Lifestyle change

It probably wasn’t until Dr Dean Ornish published his research showing that comprehensive lifestyle change could reverse heart disease in 1991, that ‘lifestyle change’ as a medical intervention really gained recognition.  Since then, numerous studies have shown the benefits of lifestyle change programs on conditions ranging from heart disease to mental health, prostate cancer, metabolic syndrome and diabetes.

It’s worth pointing out that lifestyle change is much more than just changing health behaviours. It involves attitudes and beliefs, social, societal and environmental factors, and of course our personal circumstances, and starts with enhancing self-empowerment and self-efficacy to take charge of and improve our own health.

Determinants of health

There are numerous determinants of health and well-being, ranging from genetic inheritance, to early childhood development, through to to behavioural. Others are socioeconomic, occupational or environmental, and of these, some may be modifiable, such as poor health literacy, unhealthy work practices, social isolation, or exposure to toxins in our environment.

Then there are a number of somewhat ‘self-inflicted’ (perhaps better understood as ‘socially inflicted’) behavioural determinants, such as poor diet and nutrition, physical inactivity, smoking and alcohol overconsumption, which along with other factors like chronic stress and sleep debt can lead to overweight and obesity, high blood pressure, raised cholesterol, elevated blood sugar, cardiovascular diseases, stroke, Type 2 Diabetes, metabolic syndrome, lung diseases, kidney disease, asthma, arthritis, osteoporosis, dementia, anxiety and depression and some cancers.

Although the combined effect of the four most preventable lifestyle factors is well known to account for at least 70% of the total healthcare burden, attempts by government to address the problem have been dwarfed by the scale and velocity of the growth in chronic and lifestyle-related conditions in recent years.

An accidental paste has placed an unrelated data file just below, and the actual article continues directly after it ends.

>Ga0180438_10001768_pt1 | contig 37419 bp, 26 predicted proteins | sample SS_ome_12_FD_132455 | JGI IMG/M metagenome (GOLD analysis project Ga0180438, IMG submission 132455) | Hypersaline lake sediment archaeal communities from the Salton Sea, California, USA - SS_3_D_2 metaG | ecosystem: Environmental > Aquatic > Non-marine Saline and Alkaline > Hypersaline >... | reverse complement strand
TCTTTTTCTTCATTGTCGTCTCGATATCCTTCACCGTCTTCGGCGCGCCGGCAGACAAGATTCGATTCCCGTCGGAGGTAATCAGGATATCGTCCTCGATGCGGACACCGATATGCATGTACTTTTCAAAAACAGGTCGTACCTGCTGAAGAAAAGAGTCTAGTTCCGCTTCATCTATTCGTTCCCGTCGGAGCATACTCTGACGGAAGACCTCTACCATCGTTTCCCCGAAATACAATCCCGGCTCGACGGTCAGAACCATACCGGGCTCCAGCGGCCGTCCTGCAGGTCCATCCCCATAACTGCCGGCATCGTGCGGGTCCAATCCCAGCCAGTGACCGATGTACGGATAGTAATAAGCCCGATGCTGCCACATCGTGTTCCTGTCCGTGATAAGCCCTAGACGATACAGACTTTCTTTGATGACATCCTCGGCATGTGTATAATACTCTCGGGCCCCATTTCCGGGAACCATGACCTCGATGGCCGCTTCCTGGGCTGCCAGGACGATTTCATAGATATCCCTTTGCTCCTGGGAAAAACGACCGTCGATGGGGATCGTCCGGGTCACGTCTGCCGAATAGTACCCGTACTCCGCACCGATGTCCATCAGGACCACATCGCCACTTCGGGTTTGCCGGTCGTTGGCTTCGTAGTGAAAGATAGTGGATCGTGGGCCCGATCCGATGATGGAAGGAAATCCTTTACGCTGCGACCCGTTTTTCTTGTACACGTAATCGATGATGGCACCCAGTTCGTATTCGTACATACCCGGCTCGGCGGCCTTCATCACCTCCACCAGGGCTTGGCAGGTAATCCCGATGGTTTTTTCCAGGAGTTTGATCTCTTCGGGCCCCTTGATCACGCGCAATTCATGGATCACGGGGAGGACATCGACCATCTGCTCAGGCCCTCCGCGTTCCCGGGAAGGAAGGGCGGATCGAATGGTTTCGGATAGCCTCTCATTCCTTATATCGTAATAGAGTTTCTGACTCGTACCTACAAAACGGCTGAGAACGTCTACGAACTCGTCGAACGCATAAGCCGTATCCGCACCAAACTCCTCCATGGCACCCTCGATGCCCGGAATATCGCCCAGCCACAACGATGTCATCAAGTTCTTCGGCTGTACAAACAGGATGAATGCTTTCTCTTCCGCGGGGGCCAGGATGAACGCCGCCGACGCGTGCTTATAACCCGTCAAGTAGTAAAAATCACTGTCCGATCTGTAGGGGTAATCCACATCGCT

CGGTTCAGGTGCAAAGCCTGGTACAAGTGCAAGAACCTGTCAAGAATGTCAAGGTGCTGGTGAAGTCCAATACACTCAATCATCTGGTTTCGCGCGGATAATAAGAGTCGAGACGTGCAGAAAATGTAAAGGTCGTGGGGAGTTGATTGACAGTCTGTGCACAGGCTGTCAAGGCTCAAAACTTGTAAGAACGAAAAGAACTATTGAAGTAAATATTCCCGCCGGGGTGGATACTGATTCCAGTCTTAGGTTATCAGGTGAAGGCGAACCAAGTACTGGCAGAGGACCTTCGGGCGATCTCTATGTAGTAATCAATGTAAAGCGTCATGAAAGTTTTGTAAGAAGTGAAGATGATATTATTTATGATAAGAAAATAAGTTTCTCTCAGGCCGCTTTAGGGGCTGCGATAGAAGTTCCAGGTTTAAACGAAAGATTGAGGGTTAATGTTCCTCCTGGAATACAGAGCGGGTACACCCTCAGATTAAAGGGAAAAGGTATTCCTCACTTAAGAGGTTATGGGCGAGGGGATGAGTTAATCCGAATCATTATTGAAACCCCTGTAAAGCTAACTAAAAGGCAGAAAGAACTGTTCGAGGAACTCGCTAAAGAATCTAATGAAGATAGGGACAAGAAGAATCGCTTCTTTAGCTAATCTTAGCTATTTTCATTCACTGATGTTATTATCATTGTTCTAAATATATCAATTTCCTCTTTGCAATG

Finally, there are more subtle but equally important influences on health, like stress, social isolation, anxiety, poor or inadequate sleep, lack of connectedness, loss of meaning and purpose, along with numerous environmental influences. These may also be modifiable.

How it works

Lifestyle change deals with the root causes of the problem; the modifiable aspects of the whole person (physical, psychological, emotional and spiritual), attitudes and beliefs, society, environment and circumstances, underpinned by self-empowerment and enhancing self-efficacy to manage and improve our own health.

However lifestyle change can be ‘difficult’ and usually requires structure and support to identify and address the areas that are out of balance in our lives.

Open Health will directly address this need by providing an accessible, scalable and cost-effective program to support people interested in improving their health.

Read more about the research and rationale for the program here.

Find out how you can get involved here.